Brussel sprouts can cause your dog to become gassy. Not only can this lead to an unpleasant odor while you try to spend time with your furry friend, but it can also make them very uncomfortable.

While Brussel sprouts can be served raw, cooking this vegetable can make it easier for your dog to chew and digest.

7. Broccoli

Broccoli is an excellent source of vitamin K, vitamin C, and potassium. Like green beans, broccoli is high in fiber and is low in fat. Broccoli can improve bone density and strength, as well as boost the immune system.

This vegetable is best used as a treat and should make up less than 10% of your dog’s daily intake. Feeding too much broccoli can be harmful. Broccoli florets contain isothiocyanates which can cause digestive upset and should be avoided.

Dogs can eat raw, steamed, or roasted broccoli. Large broccoli stalks can present a potential choking hazard for your pet, so make sure to cut the broccoli up into small pieces and avoid feeding the large stalks.

8. Cauliflower


Cauliflower is a low-calorie vegetable filled with calcium, potassium, omega-3s, and vitamin C. The extra calcium can help promote bone health in your dog, while the omega-3’s are great for healthy skin and a shiny coat.

Cauliflower can be served raw, steamed, or roasted. Canned cauliflower and pickled cauliflower are high in salt and should be avoided.

Some dogs may get gassy or experience digestive issues when consuming raw cauliflower. Cooking cauliflower can help reduce some of these digestive issues.

9. Peas

Although a small vegetable, peas pack a nutritious punch. Filled with vitamin B, potassium, phosphorus, and thiamine peas have a lot to offer.

Peas come in a variety of flavors, including English peas, sugar snap peas, snow peas, and green peas. All of these varieties are safe for your dog.

Peas are a great treat and can be used as a delicious topping to your pet’s regular meals.

Canned peas are typically high in sodium and should be avoided. Fresh or frozen peas are a better option. Frozen peas are a fun way to provide a crunchy and healthy snack.

10. Kale

fresh kale

Like many dark leafy greens, kale contains many essential vitamins and nutrients. Kale is high in vitamins A, C, and K. Antioxidants found in kale are believed to provide cancer-fighting properties. Kale is also a great source of calcium, magnesium, iron, and potassium.

Kale is typically served raw and should be fed only in small quantities. Moderation is essential when it comes to kale and other leafy greens.

These vegetables contain calcium oxalate that can cause bladder and kidney stones. If your dog is prone to these issues, it is best to avoid kale altogether.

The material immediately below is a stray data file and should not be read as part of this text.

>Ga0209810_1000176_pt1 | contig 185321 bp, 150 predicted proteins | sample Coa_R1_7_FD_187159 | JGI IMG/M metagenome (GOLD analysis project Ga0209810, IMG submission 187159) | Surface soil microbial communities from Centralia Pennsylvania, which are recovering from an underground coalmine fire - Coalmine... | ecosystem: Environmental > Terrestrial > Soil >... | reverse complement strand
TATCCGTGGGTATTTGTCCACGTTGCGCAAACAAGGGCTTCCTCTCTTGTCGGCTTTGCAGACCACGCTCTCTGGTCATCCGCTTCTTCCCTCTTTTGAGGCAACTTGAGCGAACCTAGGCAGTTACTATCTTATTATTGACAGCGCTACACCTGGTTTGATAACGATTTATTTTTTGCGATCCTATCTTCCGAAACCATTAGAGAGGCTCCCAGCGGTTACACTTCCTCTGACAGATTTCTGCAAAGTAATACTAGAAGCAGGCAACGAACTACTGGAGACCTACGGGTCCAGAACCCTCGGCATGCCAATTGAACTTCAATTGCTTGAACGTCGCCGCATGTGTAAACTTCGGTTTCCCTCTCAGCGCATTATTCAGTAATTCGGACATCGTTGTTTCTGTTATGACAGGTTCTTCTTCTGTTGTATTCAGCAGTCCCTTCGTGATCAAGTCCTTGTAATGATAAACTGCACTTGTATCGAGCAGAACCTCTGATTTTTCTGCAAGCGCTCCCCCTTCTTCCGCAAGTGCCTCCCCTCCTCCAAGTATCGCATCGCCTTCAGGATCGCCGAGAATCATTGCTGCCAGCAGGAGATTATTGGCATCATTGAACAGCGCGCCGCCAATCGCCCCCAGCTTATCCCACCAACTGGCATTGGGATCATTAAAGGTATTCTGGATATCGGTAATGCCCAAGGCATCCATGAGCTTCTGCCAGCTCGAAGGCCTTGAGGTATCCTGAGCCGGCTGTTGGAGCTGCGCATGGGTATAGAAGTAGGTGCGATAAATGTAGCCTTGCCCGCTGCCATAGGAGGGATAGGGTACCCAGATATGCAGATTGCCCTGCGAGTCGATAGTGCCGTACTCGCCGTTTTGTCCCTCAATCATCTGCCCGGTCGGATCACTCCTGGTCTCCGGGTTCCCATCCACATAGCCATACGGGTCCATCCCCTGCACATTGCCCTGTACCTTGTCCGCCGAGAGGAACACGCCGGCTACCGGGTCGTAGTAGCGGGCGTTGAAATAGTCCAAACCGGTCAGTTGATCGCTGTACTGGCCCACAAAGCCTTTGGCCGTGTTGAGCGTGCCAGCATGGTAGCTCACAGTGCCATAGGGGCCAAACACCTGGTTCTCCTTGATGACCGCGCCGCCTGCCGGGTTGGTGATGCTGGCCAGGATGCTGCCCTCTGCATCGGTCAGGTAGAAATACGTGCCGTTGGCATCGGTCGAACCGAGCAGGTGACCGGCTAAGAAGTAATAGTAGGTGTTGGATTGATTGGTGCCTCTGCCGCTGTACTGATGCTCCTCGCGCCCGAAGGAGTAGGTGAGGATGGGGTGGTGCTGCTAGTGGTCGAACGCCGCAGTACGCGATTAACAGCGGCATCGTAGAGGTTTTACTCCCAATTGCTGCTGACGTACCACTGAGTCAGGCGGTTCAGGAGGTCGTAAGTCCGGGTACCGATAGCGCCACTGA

Another consideration with kale is the potential of isothiocyanates. Like broccoli florets, this may lead to digestive upset.

Always discuss dietary changes with your veterinarian so that they can help you determine how to balance the health benefits and concerns.

A Note on Dilated Cardiomyopathy

Some of the vegetables in this list are ingredients of interest in an ongoing investigation by the Food and Drug Administration (FDA).

The FDA is currently researching connections between specific diets and an increased risk of dogs developing dilated cardiomyopathy (DCM). The main concern is commercially-prepared grain-free diets. Until we know more, it is best to avoid grain-free diets unless otherwise instructed by your veterinarian.

Some diets of concern use potatoes and legumes such as peas and lentils as main ingredients. These ingredients are still believed to be safe in moderation. More research is required to determine precisely how the diets may be increasing the risk of DCM.

To learn more about this condition and the FDA’s investigation, visit the FDA’s resource page.


Well, I hope you enjoyed this list of best vegetables for dogs. This list should give you some ideas about health additions you can make to your pet’s diet. Adding vegetables can be a great way to improve your dog’s health when done appropriately.

Avoid seasoning of vegetables since many seasonings like garlic and onion can be toxic to your pet.

As with any diet changes, check with your veterinarian to ensure incorporating new vegetables is appropriate for your pet.

Sudden changes in diet can cause gastrointestinal upset, and new ingredients should be incorporated gradually.

Making sure your dog’s diet is packed with essential vitamins and nutrients from vegetables will help your dog live a long and healthy life.


Hand, M. S., & Lewis, L. D. (2010). Small animal clinical nutrition. Topeka, Kan: Mark Morris Institute.

USDA Nutrient Database: Full nutrient profiles